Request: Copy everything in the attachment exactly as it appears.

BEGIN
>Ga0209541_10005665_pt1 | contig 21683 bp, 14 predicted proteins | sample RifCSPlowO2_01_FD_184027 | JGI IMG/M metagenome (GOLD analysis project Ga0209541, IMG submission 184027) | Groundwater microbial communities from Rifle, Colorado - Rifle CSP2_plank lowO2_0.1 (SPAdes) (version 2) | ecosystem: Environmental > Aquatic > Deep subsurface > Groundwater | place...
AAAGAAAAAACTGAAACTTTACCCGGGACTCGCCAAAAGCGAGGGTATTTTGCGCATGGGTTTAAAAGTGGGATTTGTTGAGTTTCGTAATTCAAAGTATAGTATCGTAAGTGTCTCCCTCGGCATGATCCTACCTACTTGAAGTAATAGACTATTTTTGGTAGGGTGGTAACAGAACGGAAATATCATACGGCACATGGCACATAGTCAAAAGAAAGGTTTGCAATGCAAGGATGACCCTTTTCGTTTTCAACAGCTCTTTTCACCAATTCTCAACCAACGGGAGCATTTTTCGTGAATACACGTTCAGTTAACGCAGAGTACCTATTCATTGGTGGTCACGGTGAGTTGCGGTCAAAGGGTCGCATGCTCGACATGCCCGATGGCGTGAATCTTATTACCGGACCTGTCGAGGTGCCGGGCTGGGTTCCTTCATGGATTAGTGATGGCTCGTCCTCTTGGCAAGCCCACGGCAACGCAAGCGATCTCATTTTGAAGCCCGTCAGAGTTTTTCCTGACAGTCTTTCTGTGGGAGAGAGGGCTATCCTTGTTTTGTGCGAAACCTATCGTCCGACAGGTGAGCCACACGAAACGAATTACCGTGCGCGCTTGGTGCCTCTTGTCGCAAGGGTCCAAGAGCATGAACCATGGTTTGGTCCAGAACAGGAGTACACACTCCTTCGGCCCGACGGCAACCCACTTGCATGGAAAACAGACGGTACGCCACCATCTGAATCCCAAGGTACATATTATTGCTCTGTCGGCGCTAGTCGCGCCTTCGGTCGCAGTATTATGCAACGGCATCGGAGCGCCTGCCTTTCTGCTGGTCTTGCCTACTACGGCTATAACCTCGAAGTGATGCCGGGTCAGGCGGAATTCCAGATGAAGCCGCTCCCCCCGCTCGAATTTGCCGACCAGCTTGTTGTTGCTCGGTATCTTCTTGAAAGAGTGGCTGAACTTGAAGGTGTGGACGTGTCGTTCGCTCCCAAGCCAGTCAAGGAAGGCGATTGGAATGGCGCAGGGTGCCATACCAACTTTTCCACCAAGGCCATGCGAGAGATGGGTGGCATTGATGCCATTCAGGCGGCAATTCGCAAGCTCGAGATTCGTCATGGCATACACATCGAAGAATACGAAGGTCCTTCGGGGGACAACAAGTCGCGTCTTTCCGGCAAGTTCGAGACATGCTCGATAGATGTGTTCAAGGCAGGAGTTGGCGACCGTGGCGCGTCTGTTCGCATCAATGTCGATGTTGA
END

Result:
>Ga0209541_10005665_pt1 | contig 21683 bp, 14 predicted proteins | sample RifCSPlowO2_01_FD_184027 | JGI IMG/M metagenome (GOLD analysis project Ga0209541, IMG submission 184027) | Groundwater microbial communities from Rifle, Colorado - Rifle CSP2_plank lowO2_0.1 (SPAdes) (version 2) | ecosystem: Environmental > Aquatic > Deep subsurface > Groundwater | place...
AAAGAAAAAACTGAAACTTTACCCGGGACTCGCCAAAAGCGAGGGTATTTTGCGCATGGGTTTAAAAGTGGGATTTGTTGAGTTTCGTAATTCAAAGTATAGTATCGTAAGTGTCTCCCTCGGCATGATCCTACCTACTTGAAGTAATAGACTATTTTTGGTAGGGTGGTAACAGAACGGAAATATCATACGGCACATGGCACATAGTCAAAAGAAAGGTTTGCAATGCAAGGATGACCCTTTTCGTTTTCAACAGCTCTTTTCACCAATTCTCAACCAACGGGAGCATTTTTCGTGAATACACGTTCAGTTAACGCAGAGTACCTATTCATTGGTGGTCACGGTGAGTTGCGGTCAAAGGGTCGCATGCTCGACATGCCCGATGGCGTGAATCTTATTACCGGACCTGTCGAGGTGCCGGGCTGGGTTCCTTCATGGATTAGTGATGGCTCGTCCTCTTGGCAAGCCCACGGCAACGCAAGCGATCTCATTTTGAAGCCCGTCAGAGTTTTTCCTGACAGTCTTTCTGTGGGAGAGAGGGCTATCCTTGTTTTGTGCGAAACCTATCGTCCGACAGGTGAGCCACACGAAACGAATTACCGTGCGCGCTTGGTGCCTCTTGTCGCAAGGGTCCAAGAGCATGAACCATGGTTTGGTCCAGAACAGGAGTACACACTCCTTCGGCCCGACGGCAACCCACTTGCATGGAAAACAGACGGTACGCCACCATCTGAATCCCAAGGTACATATTATTGCTCTGTCGGCGCTAGTCGCGCCTTCGGTCGCAGTATTATGCAACGGCATCGGAGCGCCTGCCTTTCTGCTGGTCTTGCCTACTACGGCTATAACCTCGAAGTGATGCCGGGTCAGGCGGAATTCCAGATGAAGCCGCTCCCCCCGCTCGAATTTGCCGACCAGCTTGTTGTTGCTCGGTATCTTCTTGAAAGAGTGGCTGAACTTGAAGGTGTGGACGTGTCGTTCGCTCCCAAGCCAGTCAAGGAAGGCGATTGGAATGGCGCAGGGTGCCATACCAACTTTTCCACCAAGGCCATGCGAGAGATGGGTGGCATTGATGCCATTCAGGCGGCAATTCGCAAGCTCGAGATTCGTCATGGCATACACATCGAAGAATACGAAGGTCCTTCGGGGGACAACAAGTCGCGTCTTTCCGGCAAGTTCGAGACATGCTCGATAGATGTGTTCAAGGCAGGAGTTGGCGACCGTGGCGCGTCTGTTCGCATCAATGTCGATGTTGA